I recently met a footballer’s descendant who had a mystery: nobody knew what had happened to her grandfather, Johnny Dick.
Dick was famous in his day: the first man to play 250 games for Arsenal and a title-winning coach in Czechoslovakia and Belgium, but then he simply disappeared from view. A quick check of some websites confirmed that there were a lot of gaps in his life. I did some research and here, for the first time, is his full story.
He must have shown some promise as in 1898 he was tempted to move to London where he signed for Woolwich Arsenal as a professional. It was the start of a lifetime’s journey in football. He remained at Arsenal until 1912, the year before the club relocated north of the Thames, and over those 14 years he played 266 league matches. He was with them as the club won promotion to the First Division in 1904, and despite being only five feet seven he was a dominant figure at centre half or right half.
He was club captain for several seasons, then in latter years was mainly with the reserves, where he first took up coaching. He was a natural for the role, and for example when a youthful Charles Buchan (later an England international) had his first trial for Arsenal, he was reassured by 'Johnny Dick, a grand Scotsman who put me at my ease before the start'.
Meanwhile, in 1899 Dick married a Woolwich girl, Annie Keard, whose brother Alexander was later an Arsenal official. His long stay at the club earned him two benefit matches, and the £100 he gained from the second of those gave him the wherewithal to open a tobacconist’s shop in Plumstead in 1909. But a life behind the counter was not to be.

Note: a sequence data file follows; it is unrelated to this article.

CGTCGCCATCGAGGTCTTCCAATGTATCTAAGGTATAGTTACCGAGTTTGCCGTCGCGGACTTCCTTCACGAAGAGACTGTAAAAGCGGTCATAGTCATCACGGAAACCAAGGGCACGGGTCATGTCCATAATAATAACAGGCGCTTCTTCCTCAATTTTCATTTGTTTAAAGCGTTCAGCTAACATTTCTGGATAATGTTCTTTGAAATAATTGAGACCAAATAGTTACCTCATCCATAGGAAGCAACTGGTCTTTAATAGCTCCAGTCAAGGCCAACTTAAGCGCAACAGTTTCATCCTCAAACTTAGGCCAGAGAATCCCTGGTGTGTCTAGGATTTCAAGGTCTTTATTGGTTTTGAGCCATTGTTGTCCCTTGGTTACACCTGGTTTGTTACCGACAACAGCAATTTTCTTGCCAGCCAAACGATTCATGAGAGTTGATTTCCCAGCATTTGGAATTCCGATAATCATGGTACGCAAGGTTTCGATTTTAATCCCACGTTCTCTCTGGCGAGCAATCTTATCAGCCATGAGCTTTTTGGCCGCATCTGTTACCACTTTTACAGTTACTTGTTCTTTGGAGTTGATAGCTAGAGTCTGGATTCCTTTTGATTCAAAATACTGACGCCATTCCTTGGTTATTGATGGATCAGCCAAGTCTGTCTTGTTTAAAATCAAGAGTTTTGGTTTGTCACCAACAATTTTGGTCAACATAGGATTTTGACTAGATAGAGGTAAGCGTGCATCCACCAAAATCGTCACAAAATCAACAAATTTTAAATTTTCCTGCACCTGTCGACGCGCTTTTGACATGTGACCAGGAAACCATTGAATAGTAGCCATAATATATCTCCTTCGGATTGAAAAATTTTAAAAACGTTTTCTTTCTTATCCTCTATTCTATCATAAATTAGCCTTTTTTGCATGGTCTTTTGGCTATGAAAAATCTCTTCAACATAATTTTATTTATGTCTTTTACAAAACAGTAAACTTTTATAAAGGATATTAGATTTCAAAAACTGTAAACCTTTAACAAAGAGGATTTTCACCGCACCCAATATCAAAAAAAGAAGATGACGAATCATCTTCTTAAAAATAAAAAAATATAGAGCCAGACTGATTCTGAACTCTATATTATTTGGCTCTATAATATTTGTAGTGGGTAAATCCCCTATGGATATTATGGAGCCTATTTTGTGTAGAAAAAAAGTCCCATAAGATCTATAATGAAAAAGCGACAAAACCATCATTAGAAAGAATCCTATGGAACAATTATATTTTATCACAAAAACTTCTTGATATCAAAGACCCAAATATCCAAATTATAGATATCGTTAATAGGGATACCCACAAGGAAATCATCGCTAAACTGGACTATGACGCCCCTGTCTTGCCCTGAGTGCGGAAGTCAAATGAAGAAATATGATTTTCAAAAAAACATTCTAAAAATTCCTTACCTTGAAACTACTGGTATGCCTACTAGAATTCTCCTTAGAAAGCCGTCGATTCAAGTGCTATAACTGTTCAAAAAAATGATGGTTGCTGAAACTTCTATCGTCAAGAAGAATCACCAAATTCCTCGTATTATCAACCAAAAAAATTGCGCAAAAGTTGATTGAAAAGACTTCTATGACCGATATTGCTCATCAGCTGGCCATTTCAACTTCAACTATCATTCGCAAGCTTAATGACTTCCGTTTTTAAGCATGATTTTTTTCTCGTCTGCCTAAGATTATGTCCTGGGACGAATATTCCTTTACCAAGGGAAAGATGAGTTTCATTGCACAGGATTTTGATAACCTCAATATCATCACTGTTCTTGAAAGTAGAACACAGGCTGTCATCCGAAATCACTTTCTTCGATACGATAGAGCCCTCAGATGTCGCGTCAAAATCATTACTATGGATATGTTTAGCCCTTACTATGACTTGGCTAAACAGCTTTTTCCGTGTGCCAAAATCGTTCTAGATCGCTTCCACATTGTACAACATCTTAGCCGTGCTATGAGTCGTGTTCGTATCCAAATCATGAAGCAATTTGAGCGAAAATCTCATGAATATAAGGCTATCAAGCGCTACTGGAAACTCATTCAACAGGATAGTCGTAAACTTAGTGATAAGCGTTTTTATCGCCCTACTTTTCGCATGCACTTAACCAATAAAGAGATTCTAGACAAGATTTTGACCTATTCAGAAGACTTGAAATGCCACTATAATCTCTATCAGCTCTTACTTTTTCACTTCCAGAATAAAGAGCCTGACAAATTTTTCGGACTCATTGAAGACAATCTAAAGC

Dick remained with DFC throughout the First World War, even though Prague was then in Austria-Hungary, effectively the 'enemy'. However, in the context of the Czech nationalist movement it was possible, like Madden, to live normally in the city without being interned. Known simply as 'Johnny', he continued to play occasionally, the last recorded time being in 1917 when he was 40.
When Czechoslovakia came into existence in 1919, Dick took up the reins at AC Sparta. He turned them into a team to be feared – earning them the nickname 'Iron Sparta' – and they won an unofficial European Championship in 1921.
As his family of four boys and two girls grew up in Prague they became fluent in Czech, which led to at least two of them working as British intelligence officers in the Second World War because of their linguistic abilities.
At the end of 1922 the local papers announced that Dick was returning home 'for family reasons' but in fact he went to Antwerp where he was appointed coach of Beerschot. His new club dominated Belgian football over the succeeding five years, winning four league championships.
It was a shock to everyone in Prague when they heard that he had succumbed to stomach cancer, aged just 55, and the Prager Tagblatt wrote 'He enjoyed great popularity everywhere because of his humble nature, and his advice was always well received. The news of his sudden demise has caused great regret in sports circles.'
Although he died at his son’s house in Welling, just a couple of miles from his early football exploits in Woolwich, his death was unreported in the English press.
Johnny Dick deserves greater recognition for his exploits, first as a defining influence in leading Arsenal to the top flight for the first time, then bringing a string of major successes to clubs in Czechoslovakia and Belgium. He was a bright light in a generation of British coaches who taught football to the 'continentals' in the early twentieth century.
He was buried at St Michael, East Wickham, but sadly the headstone is no longer there. Perhaps a small memorial on the site would be a suitable legacy.
Born 29 January 1877 in Eaglesham, Renfrewshire.
Died 14 September 1932 in Welling, Kent.
Woolwich Arsenal 1898-1912
Deutscher FC, Prague 1912-19
AC Sparta, Prague 1919-22
Beerschot, Antwerp 1922-28
AC Sparta, Prague 1928-32
With thanks to contributors to the scottishleague.net forum, and also to the blogs at Scottish Comedy FC and the Arsenal History Society.